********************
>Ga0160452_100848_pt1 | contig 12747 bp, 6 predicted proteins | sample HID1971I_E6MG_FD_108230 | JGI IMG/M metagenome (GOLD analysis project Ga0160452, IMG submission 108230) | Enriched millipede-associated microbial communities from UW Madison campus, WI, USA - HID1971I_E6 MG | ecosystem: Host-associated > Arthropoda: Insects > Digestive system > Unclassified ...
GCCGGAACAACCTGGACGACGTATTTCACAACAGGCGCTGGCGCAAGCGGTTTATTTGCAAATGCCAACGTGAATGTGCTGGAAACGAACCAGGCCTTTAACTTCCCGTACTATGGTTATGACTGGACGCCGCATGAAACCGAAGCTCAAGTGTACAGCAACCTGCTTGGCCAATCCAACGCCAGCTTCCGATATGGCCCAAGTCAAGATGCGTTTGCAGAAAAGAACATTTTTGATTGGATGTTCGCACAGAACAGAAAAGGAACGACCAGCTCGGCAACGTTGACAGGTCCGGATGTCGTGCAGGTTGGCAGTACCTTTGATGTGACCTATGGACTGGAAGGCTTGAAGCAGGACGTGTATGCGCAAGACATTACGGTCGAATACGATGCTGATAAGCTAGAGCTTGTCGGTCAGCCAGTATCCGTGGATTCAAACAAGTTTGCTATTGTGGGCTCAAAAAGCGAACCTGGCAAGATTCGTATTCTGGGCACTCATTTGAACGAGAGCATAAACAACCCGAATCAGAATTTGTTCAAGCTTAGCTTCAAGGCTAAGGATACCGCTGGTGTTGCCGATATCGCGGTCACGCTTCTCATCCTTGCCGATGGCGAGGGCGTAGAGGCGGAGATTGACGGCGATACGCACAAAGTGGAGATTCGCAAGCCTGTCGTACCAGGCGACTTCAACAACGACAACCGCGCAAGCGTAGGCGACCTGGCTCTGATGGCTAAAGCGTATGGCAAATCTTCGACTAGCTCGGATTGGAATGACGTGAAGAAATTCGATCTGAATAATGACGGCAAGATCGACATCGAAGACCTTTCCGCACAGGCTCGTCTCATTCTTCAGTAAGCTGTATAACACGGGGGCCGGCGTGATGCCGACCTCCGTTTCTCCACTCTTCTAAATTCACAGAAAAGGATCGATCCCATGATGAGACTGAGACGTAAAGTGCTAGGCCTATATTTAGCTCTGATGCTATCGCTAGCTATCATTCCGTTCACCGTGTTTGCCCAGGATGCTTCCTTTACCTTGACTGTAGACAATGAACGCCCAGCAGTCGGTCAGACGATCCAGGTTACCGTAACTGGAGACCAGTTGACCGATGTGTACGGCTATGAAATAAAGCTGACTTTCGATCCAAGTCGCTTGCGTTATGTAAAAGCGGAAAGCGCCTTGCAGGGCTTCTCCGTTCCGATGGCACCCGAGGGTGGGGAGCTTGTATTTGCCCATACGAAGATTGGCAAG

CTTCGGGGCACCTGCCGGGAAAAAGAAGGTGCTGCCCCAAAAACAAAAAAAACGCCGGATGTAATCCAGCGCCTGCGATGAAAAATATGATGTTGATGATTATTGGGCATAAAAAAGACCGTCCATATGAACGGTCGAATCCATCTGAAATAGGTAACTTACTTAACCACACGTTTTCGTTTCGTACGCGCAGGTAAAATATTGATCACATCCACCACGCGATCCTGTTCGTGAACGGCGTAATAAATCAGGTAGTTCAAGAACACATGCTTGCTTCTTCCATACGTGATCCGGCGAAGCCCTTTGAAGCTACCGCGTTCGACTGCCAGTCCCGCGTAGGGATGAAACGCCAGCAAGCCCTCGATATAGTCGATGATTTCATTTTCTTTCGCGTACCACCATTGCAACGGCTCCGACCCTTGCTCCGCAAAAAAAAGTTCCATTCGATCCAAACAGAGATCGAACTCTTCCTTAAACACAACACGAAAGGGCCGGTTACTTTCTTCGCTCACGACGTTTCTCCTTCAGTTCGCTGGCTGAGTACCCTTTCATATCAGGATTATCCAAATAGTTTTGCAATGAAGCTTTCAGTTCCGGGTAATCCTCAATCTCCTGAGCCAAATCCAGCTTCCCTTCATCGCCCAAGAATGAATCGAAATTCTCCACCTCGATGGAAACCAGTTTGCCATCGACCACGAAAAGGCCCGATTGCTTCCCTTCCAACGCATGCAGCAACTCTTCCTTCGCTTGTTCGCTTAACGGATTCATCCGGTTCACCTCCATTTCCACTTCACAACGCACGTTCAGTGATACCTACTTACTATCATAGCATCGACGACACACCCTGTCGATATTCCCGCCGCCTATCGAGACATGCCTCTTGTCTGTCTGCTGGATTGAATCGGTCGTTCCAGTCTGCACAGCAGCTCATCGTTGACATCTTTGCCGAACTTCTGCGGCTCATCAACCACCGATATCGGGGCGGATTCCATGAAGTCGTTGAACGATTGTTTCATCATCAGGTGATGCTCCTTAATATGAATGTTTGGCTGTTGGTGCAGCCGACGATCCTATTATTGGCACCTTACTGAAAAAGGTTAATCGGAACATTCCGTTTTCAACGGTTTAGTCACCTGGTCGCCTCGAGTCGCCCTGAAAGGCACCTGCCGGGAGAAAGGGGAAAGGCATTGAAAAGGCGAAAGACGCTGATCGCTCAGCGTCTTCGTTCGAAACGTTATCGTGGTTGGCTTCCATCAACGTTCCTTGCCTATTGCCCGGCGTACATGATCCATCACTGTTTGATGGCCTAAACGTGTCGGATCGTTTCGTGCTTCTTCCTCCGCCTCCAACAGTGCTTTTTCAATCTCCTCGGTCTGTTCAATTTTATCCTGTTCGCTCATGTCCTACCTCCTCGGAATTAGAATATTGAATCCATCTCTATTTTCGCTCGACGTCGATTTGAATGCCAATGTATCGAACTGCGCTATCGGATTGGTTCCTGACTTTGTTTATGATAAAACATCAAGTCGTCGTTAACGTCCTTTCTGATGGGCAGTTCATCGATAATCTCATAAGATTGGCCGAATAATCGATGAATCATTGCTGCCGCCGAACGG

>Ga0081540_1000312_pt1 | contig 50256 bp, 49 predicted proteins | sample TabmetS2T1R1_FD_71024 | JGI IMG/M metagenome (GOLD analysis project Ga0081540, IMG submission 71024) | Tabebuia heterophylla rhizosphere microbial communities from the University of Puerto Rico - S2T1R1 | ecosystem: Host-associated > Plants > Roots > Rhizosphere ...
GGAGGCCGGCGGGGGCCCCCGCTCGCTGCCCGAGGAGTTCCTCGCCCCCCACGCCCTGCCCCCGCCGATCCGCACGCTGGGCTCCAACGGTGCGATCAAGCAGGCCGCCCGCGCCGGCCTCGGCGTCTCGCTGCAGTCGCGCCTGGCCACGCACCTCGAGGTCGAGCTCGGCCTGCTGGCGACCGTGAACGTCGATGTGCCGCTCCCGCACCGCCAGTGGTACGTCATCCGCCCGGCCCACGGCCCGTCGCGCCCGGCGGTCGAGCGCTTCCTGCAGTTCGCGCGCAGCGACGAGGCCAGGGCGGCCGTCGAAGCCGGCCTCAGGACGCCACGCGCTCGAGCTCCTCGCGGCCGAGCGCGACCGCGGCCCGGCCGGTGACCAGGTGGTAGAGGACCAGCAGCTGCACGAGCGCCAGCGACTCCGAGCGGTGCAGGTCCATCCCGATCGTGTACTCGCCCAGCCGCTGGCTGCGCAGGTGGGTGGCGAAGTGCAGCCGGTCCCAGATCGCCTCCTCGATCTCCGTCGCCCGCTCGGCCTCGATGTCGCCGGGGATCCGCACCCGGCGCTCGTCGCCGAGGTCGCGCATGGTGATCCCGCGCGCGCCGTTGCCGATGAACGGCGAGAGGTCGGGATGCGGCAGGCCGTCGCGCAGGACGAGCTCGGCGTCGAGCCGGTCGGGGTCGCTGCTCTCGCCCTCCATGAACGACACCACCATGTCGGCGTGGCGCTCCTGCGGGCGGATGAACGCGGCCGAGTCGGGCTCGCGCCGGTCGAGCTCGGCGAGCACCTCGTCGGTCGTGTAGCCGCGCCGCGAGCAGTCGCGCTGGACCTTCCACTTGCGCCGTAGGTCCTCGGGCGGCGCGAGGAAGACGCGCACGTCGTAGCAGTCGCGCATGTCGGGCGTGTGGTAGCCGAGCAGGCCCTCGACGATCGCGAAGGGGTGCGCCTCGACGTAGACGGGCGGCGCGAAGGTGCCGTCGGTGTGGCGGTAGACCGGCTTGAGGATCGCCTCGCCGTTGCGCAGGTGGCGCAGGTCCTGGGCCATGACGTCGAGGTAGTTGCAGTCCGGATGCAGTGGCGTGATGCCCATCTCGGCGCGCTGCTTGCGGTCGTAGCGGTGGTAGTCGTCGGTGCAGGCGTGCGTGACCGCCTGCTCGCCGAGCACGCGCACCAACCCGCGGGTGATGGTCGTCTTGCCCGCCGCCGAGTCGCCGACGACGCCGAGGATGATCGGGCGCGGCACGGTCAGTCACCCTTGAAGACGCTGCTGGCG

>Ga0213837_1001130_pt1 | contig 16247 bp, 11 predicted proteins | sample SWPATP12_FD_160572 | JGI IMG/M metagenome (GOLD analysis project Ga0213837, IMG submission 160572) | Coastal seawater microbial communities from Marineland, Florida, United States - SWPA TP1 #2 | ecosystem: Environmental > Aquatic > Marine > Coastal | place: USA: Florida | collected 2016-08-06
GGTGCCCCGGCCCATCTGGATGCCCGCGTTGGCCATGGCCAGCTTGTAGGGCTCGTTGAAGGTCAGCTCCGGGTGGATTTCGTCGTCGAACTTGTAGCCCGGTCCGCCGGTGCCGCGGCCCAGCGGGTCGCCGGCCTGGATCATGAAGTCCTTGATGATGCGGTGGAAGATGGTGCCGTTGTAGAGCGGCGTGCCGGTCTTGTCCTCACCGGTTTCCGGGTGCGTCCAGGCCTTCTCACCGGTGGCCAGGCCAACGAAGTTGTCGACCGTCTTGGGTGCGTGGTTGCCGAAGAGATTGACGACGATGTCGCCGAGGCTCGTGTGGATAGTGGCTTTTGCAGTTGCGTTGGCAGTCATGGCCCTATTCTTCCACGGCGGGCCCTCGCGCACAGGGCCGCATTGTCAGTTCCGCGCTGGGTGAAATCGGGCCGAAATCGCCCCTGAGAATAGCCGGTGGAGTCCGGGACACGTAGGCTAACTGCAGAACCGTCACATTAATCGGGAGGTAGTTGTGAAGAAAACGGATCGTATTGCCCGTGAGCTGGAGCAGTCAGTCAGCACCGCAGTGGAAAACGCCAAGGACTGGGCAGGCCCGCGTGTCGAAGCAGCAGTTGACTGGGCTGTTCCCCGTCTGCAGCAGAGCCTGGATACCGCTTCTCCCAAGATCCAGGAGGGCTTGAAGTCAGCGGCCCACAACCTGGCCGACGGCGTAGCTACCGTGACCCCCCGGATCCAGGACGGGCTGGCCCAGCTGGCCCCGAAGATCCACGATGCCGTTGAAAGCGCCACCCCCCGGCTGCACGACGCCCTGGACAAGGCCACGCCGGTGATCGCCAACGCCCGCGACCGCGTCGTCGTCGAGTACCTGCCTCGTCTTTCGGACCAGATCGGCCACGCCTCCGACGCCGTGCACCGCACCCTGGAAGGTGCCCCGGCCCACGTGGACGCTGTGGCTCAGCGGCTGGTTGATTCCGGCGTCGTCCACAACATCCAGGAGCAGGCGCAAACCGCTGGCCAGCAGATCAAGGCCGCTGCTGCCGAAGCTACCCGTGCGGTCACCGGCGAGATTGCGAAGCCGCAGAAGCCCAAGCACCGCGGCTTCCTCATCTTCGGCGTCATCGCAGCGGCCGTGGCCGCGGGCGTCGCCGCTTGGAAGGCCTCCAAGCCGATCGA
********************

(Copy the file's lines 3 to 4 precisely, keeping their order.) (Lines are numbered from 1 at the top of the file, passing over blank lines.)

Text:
CTTCGGGGCACCTGCCGGGAAAAAGAAGGTGCTGCCCCAAAAACAAAAAAAACGCCGGATGTAATCCAGCGCCTGCGATGAAAAATATGATGTTGATGATTATTGGGCATAAAAAAGACCGTCCATATGAACGGTCGAATCCATCTGAAATAGGTAACTTACTTAACCACACGTTTTCGTTTCGTACGCGCAGGTAAAATATTGATCACATCCACCACGCGATCCTGTTCGTGAACGGCGTAATAAATCAGGTAGTTCAAGAACACATGCTTGCTTCTTCCATACGTGATCCGGCGAAGCCCTTTGAAGCTACCGCGTTCGACTGCCAGTCCCGCGTAGGGATGAAACGCCAGCAAGCCCTCGATATAGTCGATGATTTCATTTTCTTTCGCGTACCACCATTGCAACGGCTCCGACCCTTGCTCCGCAAAAAAAAGTTCCATTCGATCCAAACAGAGATCGAACTCTTCCTTAAACACAACACGAAAGGGCCGGTTACTTTCTTCGCTCACGACGTTTCTCCTTCAGTTCGCTGGCTGAGTACCCTTTCATATCAGGATTATCCAAATAGTTTTGCAATGAAGCTTTCAGTTCCGGGTAATCCTCAATCTCCTGAGCCAAATCCAGCTTCCCTTCATCGCCCAAGAATGAATCGAAATTCTCCACCTCGATGGAAACCAGTTTGCCATCGACCACGAAAAGGCCCGATTGCTTCCCTTCCAACGCATGCAGCAACTCTTCCTTCGCTTGTTCGCTTAACGGATTCATCCGGTTCACCTCCATTTCCACTTCACAACGCACGTTCAGTGATACCTACTTACTATCATAGCATCGACGACACACCCTGTCGATATTCCCGCCGCCTATCGAGACATGCCTCTTGTCTGTCTGCTGGATTGAATCGGTCGTTCCAGTCTGCACAGCAGCTCATCGTTGACATCTTTGCCGAACTTCTGCGGCTCATCAACCACCGATATCGGGGCGGATTCCATGAAGTCGTTGAACGATTGTTTCATCATCAGGTGATGCTCCTTAATATGAATGTTTGGCTGTTGGTGCAGCCGACGATCCTATTATTGGCACCTTACTGAAAAAGGTTAATCGGAACATTCCGTTTTCAACGGTTTAGTCACCTGGTCGCCTCGAGTCGCCCTGAAAGGCACCTGCCGGGAGAAAGGGGAAAGGCATTGAAAAGGCGAAAGACGCTGATCGCTCAGCGTCTTCGTTCGAAACGTTATCGTGGTTGGCTTCCATCAACGTTCCTTGCCTATTGCCCGGCGTACATGATCCATCACTGTTTGATGGCCTAAACGTGTCGGATCGTTTCGTGCTTCTTCCTCCGCCTCCAACAGTGCTTTTTCAATCTCCTCGGTCTGTTCAATTTTATCCTGTTCGCTCATGTCCTACCTCCTCGGAATTAGAATATTGAATCCATCTCTATTTTCGCTCGACGTCGATTTGAATGCCAATGTATCGAACTGCGCTATCGGATTGGTTCCTGACTTTGTTTATGATAAAACATCAAGTCGTCGTTAACGTCCTTTCTGATGGGCAGTTCATCGATAATCTCATAAGATTGGCCGAATAATCGATGAATCATTGCTGCCGCCGAACGG

>Ga0081540_1000312_pt1 | contig 50256 bp, 49 predicted proteins | sample TabmetS2T1R1_FD_71024 | JGI IMG/M metagenome (GOLD analysis project Ga0081540, IMG submission 71024) | Tabebuia heterophylla rhizosphere microbial communities from the University of Puerto Rico - S2T1R1 | ecosystem: Host-associated > Plants > Roots > Rhizosphere ...